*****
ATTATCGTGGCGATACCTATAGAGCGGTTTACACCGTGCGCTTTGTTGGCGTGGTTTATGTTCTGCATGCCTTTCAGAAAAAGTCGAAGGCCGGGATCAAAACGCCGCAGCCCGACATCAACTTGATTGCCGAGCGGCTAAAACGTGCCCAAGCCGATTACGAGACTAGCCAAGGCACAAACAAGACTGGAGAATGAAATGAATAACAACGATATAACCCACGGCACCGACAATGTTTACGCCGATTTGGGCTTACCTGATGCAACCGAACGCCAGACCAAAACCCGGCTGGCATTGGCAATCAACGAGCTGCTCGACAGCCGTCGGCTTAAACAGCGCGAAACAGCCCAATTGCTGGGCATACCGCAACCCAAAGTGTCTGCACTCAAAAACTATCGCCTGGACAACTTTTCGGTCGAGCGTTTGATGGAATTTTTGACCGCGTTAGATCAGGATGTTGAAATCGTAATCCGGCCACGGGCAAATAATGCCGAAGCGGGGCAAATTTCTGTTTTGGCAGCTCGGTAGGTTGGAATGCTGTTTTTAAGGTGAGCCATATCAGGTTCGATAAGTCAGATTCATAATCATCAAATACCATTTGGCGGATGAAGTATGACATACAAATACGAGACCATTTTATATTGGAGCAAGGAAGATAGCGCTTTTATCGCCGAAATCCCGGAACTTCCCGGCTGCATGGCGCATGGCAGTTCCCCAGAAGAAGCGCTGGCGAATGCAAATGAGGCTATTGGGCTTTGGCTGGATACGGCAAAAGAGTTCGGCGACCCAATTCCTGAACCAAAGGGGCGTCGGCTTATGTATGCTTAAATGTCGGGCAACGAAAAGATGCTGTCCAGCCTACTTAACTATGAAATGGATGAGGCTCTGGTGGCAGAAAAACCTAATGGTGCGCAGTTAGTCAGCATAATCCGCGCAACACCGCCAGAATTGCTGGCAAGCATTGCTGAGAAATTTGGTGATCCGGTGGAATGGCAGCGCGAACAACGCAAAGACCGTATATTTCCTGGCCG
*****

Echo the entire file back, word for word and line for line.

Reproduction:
ATTATCGTGGCGATACCTATAGAGCGGTTTACACCGTGCGCTTTGTTGGCGTGGTTTATGTTCTGCATGCCTTTCAGAAAAAGTCGAAGGCCGGGATCAAAACGCCGCAGCCCGACATCAACTTGATTGCCGAGCGGCTAAAACGTGCCCAAGCCGATTACGAGACTAGCCAAGGCACAAACAAGACTGGAGAATGAAATGAATAACAACGATATAACCCACGGCACCGACAATGTTTACGCCGATTTGGGCTTACCTGATGCAACCGAACGCCAGACCAAAACCCGGCTGGCATTGGCAATCAACGAGCTGCTCGACAGCCGTCGGCTTAAACAGCGCGAAACAGCCCAATTGCTGGGCATACCGCAACCCAAAGTGTCTGCACTCAAAAACTATCGCCTGGACAACTTTTCGGTCGAGCGTTTGATGGAATTTTTGACCGCGTTAGATCAGGATGTTGAAATCGTAATCCGGCCACGGGCAAATAATGCCGAAGCGGGGCAAATTTCTGTTTTGGCAGCTCGGTAGGTTGGAATGCTGTTTTTAAGGTGAGCCATATCAGGTTCGATAAGTCAGATTCATAATCATCAAATACCATTTGGCGGATGAAGTATGACATACAAATACGAGACCATTTTATATTGGAGCAAGGAAGATAGCGCTTTTATCGCCGAAATCCCGGAACTTCCCGGCTGCATGGCGCATGGCAGTTCCCCAGAAGAAGCGCTGGCGAATGCAAATGAGGCTATTGGGCTTTGGCTGGATACGGCAAAAGAGTTCGGCGACCCAATTCCTGAACCAAAGGGGCGTCGGCTTATGTATGCTTAAATGTCGGGCAACGAAAAGATGCTGTCCAGCCTACTTAACTATGAAATGGATGAGGCTCTGGTGGCAGAAAAACCTAATGGTGCGCAGTTAGTCAGCATAATCCGCGCAACACCGCCAGAATTGCTGGCAAGCATTGCTGAGAAATTTGGTGATCCGGTGGAATGGCAGCGCGAACAACGCAAAGACCGTATATTTCCTGGCCG